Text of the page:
History of Lebanon: Modern times
History of Lebanon: Modern times Last updated on Wednesday 21st April 2010
For a while after the independence of 1943, independent Lebanon was a model ecumenical society. Its strategic Middle Eastern location and relatively stable government made it a major trade and financial centre. But two fatal flaws marred the country's chance for lasting peace.
The first cause for conflict was the unbalanced power-sharing arrangement. Control rested with the right-wing Christian part of the population while the Muslims, who comprised 50% of the population felt excluded from real government.
A second problem arose as Lebanon was gradually drawn in to the Arab-Israeli conflict. Although the country did not actively participate militarily, displaced Palestinian Muslim refugees flooded into the country and continued their attacks on Israel from Lebanese bases.
In 1958 a Muslim rebellion ended when American marines landed in Beirut, but in the summer of 1975 all-out civil war broke out between the Muslim coalition allied with Palestinian groups and the Christian-dominated militias.
In April 1976, an uneasy cease-fire was forced upon the two sides when Syrian military forces intervened at the request of the Lebanese president, Suleiman Franjieh and with the approval of the Arab League of States. Nevertheless sporadic violence continued, and in 1978 Israel invaded southern Lebanon in an attempt to eliminate Palestinian bases.
Withdrawing three months later after a United Nations peacekeeping force was sent to the area, they reinvaded in 1982, occupying Beirut and forcing the PLO to evacuate its head quarters. For seven weeks the Israelis relentlessly bombed the Muslim half of Beirut by air, sea and land. The USA arranged for the evacuation of PLO fighters to other Arab Countries, and a multinational Force of US and West European troops was deployed to Beirut to protect Palestinian and Muslim civilians.
After the assassination of president-elect Bashir Gemayel, Israeli-backed Christian militias massacred Palestinian civilians in the Sabra and Chatila camps in West Beirut. A year later Israeli troops withdrew to southern Lebanon. No sooner had they left when fighting broke out between Lebanon's Christian and Druze militias, and terrorist attacks on the multinational force including the US marine headquarters at Beirut airport resulted in hundreds of casualties.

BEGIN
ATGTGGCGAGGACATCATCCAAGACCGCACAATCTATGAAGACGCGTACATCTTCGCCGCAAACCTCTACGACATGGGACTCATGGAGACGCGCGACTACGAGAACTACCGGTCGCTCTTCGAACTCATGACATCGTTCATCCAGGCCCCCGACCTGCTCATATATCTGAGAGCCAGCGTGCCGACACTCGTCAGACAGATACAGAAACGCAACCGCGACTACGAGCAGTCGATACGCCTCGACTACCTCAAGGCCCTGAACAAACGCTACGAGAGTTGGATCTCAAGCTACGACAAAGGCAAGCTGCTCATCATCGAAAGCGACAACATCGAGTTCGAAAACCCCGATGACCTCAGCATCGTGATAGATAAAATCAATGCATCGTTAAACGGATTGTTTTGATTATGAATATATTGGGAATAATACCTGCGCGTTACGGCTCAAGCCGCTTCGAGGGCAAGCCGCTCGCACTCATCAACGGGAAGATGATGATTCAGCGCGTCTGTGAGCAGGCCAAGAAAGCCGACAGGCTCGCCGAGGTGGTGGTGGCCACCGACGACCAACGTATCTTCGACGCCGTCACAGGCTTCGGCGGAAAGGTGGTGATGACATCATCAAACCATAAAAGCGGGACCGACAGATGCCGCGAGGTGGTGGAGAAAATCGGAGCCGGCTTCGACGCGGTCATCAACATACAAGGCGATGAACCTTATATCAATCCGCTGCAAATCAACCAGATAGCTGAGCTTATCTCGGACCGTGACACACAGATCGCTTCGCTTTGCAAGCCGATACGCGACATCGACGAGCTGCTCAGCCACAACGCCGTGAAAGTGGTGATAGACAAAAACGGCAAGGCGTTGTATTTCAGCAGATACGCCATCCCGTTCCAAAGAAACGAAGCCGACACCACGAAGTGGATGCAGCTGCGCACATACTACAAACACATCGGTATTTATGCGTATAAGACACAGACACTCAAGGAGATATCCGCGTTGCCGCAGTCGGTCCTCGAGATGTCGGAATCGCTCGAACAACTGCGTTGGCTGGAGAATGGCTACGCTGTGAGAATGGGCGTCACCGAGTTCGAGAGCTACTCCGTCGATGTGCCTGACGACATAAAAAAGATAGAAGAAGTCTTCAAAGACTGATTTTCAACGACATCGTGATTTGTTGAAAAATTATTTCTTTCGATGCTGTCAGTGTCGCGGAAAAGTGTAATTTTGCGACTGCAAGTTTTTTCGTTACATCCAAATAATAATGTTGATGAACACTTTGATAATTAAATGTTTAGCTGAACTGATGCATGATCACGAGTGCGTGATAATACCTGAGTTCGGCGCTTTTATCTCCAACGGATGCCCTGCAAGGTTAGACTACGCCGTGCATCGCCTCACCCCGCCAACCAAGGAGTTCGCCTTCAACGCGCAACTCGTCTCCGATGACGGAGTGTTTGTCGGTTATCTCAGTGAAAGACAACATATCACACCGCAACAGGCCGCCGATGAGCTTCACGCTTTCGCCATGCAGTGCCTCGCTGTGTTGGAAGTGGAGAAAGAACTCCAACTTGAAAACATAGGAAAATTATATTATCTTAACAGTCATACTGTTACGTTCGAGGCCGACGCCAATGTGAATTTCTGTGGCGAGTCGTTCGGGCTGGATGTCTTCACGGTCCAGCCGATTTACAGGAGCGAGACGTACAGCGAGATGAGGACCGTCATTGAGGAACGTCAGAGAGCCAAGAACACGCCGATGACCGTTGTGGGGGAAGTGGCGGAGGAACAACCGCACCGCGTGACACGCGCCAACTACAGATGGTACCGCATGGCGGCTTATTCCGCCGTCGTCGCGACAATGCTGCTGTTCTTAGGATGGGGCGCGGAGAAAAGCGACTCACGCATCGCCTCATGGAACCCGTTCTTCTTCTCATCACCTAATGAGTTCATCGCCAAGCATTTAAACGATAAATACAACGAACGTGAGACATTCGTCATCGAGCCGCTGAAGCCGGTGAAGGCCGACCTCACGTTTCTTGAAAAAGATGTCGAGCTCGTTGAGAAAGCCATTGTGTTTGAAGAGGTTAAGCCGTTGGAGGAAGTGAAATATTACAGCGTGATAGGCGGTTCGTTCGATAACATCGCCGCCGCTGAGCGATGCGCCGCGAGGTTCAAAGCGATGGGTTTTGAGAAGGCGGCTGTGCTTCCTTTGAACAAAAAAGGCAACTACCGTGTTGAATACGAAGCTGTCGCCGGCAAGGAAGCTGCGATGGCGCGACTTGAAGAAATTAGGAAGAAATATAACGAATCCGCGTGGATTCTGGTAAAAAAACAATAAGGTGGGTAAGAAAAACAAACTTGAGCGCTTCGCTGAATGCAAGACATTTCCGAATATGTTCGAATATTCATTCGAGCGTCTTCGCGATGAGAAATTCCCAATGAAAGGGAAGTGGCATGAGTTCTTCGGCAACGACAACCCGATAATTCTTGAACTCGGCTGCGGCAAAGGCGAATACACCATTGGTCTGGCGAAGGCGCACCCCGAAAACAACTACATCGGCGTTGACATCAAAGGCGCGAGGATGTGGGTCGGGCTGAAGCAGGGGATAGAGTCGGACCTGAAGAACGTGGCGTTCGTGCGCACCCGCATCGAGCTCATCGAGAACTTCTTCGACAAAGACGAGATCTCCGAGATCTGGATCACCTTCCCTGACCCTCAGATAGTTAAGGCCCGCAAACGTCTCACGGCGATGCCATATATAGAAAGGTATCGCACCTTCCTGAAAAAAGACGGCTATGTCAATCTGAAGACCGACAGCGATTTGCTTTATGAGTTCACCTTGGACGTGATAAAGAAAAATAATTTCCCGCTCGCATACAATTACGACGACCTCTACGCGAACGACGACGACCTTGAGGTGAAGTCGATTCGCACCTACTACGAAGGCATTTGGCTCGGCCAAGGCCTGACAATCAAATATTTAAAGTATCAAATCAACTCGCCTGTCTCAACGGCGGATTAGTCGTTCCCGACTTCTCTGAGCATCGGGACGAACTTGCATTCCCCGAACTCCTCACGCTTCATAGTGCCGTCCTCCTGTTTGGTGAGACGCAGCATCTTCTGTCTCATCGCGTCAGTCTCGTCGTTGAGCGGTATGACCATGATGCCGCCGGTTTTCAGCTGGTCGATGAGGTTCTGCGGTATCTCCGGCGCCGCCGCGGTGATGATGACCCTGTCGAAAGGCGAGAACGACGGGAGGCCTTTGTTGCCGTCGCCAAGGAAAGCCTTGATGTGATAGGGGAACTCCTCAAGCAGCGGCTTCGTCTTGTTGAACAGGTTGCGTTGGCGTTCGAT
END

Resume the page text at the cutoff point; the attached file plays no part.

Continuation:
After 300 US and French troops were killed on October 23, 1983, the Western forces pulled out. Factional fighting persisted and Westerners in Beirut became the targets of radical Shiite Muslims with an allegiance to Iran.
In 1988 a parliamentary power struggle led to the formation of rival Christian and Muslim governments. In 1989 the Lebanese parliament accepted an Arab-brokered peace accord for national reconciliation. MPs elected Maronite Rene Mooed as president who was assassinated 17 days later.
With the help of the Syrians, the Lebanese army took control of Beirut and by 1992 under pressure from Iran and the US, all the foreign hostages captured several years earlier were released.
In 1992 Mr. Rafik Al Hariri was appointed Prime Minister of Lebanon. Mr. Hariri initiated many projects to redevelop war torn Lebanon, especially the capital Beirut, and bring it back to its former glory. Mr. Hariri and Lebanese President Elias Hrawi strove to develop the Lebanese economy and moral despite the presence of the Israeli self styled "security zone" in South Lebanon.
On November 24th 1998, army Cmdr. Emile Lahoud was sworn in as the 11th Lebanese President since Lebanon's independence in 1933. On 3rd of December 1998, Mr Salim Al-Hoss became Lebanon's new Prime Minister following Mr Hariri's sudden resignation. Mr Salim Al- Hoss is no stranger to politics, as this is the fifth time he holds the position of Prime Minister.
Reconstruction Of Lebanon
The infrastructure of Lebanon was seriously destroyed as a result of the civil war that broke out in 1975. However, following after Al-taif peace accord for national reconciliation in 1989 and the subsequent stability in the county, a process of reconstruction had started.
By then, Lebanon had already started a process of recovery after security and personal were no longer posing a threat. The Lebanese currency regained more than 30% of its value against the U.S. dollar.
The reconstruction has already started. The old business center in the capital Beirut has been rebuilt and. New tunnels, bridges and streets areÂ planned to be built and modernized. The reconstruction and modernization process has also included the national telephone and electricity systems. The famous Casino du Liban was also restored . A plan had also been approved to repair, modernize and enlarge the Beirut International Airport, which has already started to gradually regain its previous importance. Plans had been made to invest twelve billion dollars in the public sector by the year 2005. Several million dollars have been spent in promoting and modernizing the private sector in order to make it able to play a key role in the economy of the country.
The atmosphere of peace and stability in the county encouraged several foreign and local investors, who are currently contributing a great deal in promoting the Lebanese economy.
Recovery include Beirut remarkable banking sector, which is considered to be on the most efficient in the world. Recovery and improvement of the Lebanese banking system resulted in a remarkable financial and commercial activity. This activity attracted more than two billion dollars of Lebanese savings and assets that fled in the past due to state of instability. Consequently, banking deposits roles by more than 20%
Seeking to encourage foreign investments, the Lebanese authorities simplified entry visa requirements and reduced the corporate income tax to a maximum of 10%.